IN ENGLISH, OF COURSE

A plucky small girl in a new classroom manages to tell a story in English, even though it isn’t quite the one she intended. It’s 1955: Josephine’s teacher asks each student to tell a bit about themselves and where they are from. She listens carefully to Ling-Li and to Juan, but although she understands a lot of English, she’s not sure she has all the words she needs. When she tells the class she is from Napoli, Italia, her teacher asks if she lived on a farm, and she replies, “I go to farm one time.” From this single visit, with coaching from her teacher, Josephine reconstructs being kicked by a cow, and the cow pushed by a pig, into a river, and her getting them both out of the water. Josephine’s inventive dialogue captures the sound of a person searching for the shape of the right English word, and her success spurs her to go home to ask her parents how to say “Roman ruins” and “architectural engineers”—in English, of course. Ziborova’s (Crispin the Turtle, not reviewed) exuberant cut-paper and mixed-media collages are a fine foil for the text: Josephine’s elegant male teacher wears pinstripes; pictures and sketches of Naples float over architectural diagrams, and the cow and the pig have comically exaggerated features. Josephine herself wears a ’50s schoolgirl suit and a beret, and her quicksilver expressions might remind one of the illimitable Eloise. An author’s postscript relates Josephine’s story to the author’s own life as a child in Little Italy in the Bronx, but any child will respond to the joy of Josephine’s storytelling. (Picture book. 5-8)

Pub Date: Dec. 1, 2002

ISBN: 0-940112-07-8

Page Count: 32

Publisher: Gingerbread House

Review Posted Online: May 19, 2010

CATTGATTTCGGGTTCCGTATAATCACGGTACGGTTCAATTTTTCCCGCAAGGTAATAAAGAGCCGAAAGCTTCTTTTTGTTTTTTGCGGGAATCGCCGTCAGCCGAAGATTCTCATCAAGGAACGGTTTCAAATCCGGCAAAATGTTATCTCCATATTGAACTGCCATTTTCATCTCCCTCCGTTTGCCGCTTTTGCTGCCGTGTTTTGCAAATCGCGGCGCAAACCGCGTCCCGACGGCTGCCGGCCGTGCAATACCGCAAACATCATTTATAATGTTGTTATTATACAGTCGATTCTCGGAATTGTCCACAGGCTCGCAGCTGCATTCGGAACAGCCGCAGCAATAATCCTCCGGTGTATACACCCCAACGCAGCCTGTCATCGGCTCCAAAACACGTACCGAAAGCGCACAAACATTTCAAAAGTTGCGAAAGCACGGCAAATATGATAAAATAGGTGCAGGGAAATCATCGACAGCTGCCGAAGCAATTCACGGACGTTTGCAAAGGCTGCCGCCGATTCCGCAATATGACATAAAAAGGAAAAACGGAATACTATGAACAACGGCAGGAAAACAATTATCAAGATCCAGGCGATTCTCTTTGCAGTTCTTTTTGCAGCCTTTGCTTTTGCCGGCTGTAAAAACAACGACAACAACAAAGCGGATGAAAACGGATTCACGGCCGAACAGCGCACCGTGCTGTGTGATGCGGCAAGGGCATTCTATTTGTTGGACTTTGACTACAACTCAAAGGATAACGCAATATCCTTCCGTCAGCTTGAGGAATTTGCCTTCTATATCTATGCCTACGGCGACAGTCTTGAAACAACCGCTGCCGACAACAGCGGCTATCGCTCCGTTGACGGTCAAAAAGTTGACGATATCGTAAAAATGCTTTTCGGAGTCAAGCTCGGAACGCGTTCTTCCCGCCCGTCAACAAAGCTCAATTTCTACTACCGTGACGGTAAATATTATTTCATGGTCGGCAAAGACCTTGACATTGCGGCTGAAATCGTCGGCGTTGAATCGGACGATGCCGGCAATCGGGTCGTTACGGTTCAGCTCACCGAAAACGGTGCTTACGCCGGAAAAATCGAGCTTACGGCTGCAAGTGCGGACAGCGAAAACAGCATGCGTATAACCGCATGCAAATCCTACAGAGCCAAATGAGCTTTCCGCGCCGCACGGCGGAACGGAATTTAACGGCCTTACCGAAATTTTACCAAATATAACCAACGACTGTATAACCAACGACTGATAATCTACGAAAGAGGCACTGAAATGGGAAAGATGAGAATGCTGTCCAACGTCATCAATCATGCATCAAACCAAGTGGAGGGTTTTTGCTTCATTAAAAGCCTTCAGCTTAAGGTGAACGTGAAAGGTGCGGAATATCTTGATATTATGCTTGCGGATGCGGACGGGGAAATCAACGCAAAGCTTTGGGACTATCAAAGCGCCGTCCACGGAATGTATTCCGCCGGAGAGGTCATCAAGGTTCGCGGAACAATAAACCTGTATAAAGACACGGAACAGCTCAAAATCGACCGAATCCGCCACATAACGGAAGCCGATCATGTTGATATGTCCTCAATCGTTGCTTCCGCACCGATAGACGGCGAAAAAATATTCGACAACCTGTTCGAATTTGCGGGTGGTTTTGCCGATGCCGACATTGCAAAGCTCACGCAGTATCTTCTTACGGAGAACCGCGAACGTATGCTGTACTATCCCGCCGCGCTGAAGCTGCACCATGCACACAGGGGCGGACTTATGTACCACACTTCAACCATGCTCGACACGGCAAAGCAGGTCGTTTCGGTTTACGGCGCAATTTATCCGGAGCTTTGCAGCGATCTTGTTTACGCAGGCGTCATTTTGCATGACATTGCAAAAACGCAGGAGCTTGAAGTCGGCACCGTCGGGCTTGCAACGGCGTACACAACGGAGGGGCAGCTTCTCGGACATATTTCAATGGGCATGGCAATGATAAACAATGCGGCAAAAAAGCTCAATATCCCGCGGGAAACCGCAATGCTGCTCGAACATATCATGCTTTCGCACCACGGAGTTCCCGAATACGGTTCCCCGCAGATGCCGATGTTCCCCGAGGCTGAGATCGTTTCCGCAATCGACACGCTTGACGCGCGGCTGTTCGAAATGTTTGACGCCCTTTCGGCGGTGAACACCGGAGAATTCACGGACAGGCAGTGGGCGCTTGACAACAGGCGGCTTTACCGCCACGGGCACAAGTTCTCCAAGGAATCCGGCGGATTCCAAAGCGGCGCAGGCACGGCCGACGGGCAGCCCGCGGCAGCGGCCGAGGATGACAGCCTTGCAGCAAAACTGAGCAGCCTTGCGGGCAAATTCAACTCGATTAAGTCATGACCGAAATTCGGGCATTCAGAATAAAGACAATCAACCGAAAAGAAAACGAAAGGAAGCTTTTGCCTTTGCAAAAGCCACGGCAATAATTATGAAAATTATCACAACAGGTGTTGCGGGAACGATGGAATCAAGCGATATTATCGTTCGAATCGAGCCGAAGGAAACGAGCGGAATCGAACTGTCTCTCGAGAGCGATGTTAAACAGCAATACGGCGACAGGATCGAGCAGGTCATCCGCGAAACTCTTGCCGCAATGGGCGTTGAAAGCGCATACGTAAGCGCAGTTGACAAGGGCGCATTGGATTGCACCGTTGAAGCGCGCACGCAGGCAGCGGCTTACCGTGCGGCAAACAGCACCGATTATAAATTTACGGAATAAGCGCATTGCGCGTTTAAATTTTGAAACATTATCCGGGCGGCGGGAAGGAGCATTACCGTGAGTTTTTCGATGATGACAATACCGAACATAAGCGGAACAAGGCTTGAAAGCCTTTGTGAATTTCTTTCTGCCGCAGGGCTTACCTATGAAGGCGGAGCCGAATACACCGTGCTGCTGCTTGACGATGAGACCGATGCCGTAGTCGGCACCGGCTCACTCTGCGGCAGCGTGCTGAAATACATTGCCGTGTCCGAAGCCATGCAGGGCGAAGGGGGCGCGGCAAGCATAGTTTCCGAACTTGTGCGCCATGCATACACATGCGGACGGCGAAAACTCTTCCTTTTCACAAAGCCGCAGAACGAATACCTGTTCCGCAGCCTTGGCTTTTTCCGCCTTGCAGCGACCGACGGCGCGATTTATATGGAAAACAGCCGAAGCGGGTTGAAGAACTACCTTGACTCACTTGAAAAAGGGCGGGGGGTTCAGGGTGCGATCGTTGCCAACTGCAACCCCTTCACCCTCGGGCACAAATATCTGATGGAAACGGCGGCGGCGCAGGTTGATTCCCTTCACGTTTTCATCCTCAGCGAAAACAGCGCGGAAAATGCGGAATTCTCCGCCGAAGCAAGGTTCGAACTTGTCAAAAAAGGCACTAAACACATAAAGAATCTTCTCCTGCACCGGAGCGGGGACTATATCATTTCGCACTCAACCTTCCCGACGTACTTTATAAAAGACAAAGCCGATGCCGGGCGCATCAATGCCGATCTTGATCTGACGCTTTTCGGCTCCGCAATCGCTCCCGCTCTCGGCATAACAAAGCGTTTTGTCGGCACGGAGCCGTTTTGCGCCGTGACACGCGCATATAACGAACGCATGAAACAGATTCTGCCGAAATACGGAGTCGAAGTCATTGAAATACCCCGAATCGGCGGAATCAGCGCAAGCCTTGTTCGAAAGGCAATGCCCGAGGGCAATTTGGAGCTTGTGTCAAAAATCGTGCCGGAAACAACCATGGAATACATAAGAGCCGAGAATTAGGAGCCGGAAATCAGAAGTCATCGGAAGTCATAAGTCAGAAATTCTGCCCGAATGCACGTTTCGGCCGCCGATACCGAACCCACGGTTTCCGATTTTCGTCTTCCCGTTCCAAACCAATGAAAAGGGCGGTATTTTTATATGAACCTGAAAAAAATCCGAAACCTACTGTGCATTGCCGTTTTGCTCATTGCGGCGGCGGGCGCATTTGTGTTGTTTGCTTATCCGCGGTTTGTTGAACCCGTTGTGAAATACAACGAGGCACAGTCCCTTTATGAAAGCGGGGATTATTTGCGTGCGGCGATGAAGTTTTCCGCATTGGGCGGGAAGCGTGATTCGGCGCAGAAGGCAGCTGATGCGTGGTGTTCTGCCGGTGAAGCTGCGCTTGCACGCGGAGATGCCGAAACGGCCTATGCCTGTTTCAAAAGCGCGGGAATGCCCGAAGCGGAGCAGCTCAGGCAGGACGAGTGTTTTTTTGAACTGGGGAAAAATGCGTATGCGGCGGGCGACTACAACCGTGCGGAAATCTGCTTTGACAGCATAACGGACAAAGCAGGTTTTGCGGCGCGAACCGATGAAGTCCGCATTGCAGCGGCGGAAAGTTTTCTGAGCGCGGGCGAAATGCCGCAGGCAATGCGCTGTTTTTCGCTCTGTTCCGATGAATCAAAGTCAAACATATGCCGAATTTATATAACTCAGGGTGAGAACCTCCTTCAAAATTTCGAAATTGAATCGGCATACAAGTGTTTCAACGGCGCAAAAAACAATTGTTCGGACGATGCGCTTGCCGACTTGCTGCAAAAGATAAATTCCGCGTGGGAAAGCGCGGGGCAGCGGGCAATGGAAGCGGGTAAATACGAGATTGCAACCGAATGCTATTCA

Kirkus Reviews Issue: Dec. 1, 2002

OTIS

From the Otis series

Continuing to find inspiration in the work of Virginia Lee Burton, Munro Leaf and other illustrators of the past, Long (The Little Engine That Could, 2005) offers an aw-shucks friendship tale that features a small but hardworking tractor (“putt puff puttedy chuff”) with a Little Toot–style face and a big-eared young descendant of Ferdinand the bull who gets stuck in deep, gooey mud. After the big new yellow tractor, crowds of overalls-clad locals and a red fire engine all fail to pull her out, the little tractor (who had been left behind the barn to rust after the arrival of the new tractor) comes putt-puff-puttedy-chuff-ing down the hill to entice his terrified bovine buddy successfully back to dry ground. Short on internal logic but long on creamy scenes of calf and tractor either gamboling energetically with a gaggle of McCloskey-like geese through neutral-toned fields or resting peacefully in the shade of a gnarled tree (apple, not cork), the episode will certainly draw nostalgic adults. Considering the author’s track record and influences, it may find a welcome from younger audiences too. (Picture book. 5-8)

Pub Date: Sept. 1, 2009

ISBN: 978-0-399-25248-8

Page Count: 40

Publisher: Philomel

Review Posted Online: May 19, 2010

Kirkus Reviews Issue: July 15, 2009

JOE LOUIS, MY CHAMPION

One of the watershed moments in African-American history—the defeat of James Braddock at the hands of Joe Louis—is here given an earnest picture-book treatment. Despite his lack of athletic ability, Sammy wants desperately to be a great boxer, like his hero, getting boxing lessons from his friend Ernie in exchange for help with schoolwork. However hard he tries, though, Sammy just can’t box, and his father comforts him, reminding him that he doesn’t need to box: Joe Louis has shown him that he “can be the champion at anything [he] want[s].” The high point of this offering is the big fight itself, everyone crowded around the radio in Mister Jake’s general store, the imagined fight scenes played out in soft-edged sepia frames. The main story, however, is so bent on providing Sammy and the reader with object lessons that all subtlety is lost, as Mister Jake, Sammy’s father, and even Ernie hammer home the message. Both text and oil-on-canvas-paper illustrations go for the obvious angle, making the effort as a whole worthy, but just a little too heavy-handed. (Picture book. 5-8)

Pub Date: May 1, 2004

ISBN: 1-58430-161-9

Page Count: 32

Publisher: Lee & Low Books

Review Posted Online: May 19, 2010

Kirkus Reviews Issue: May 1, 2004

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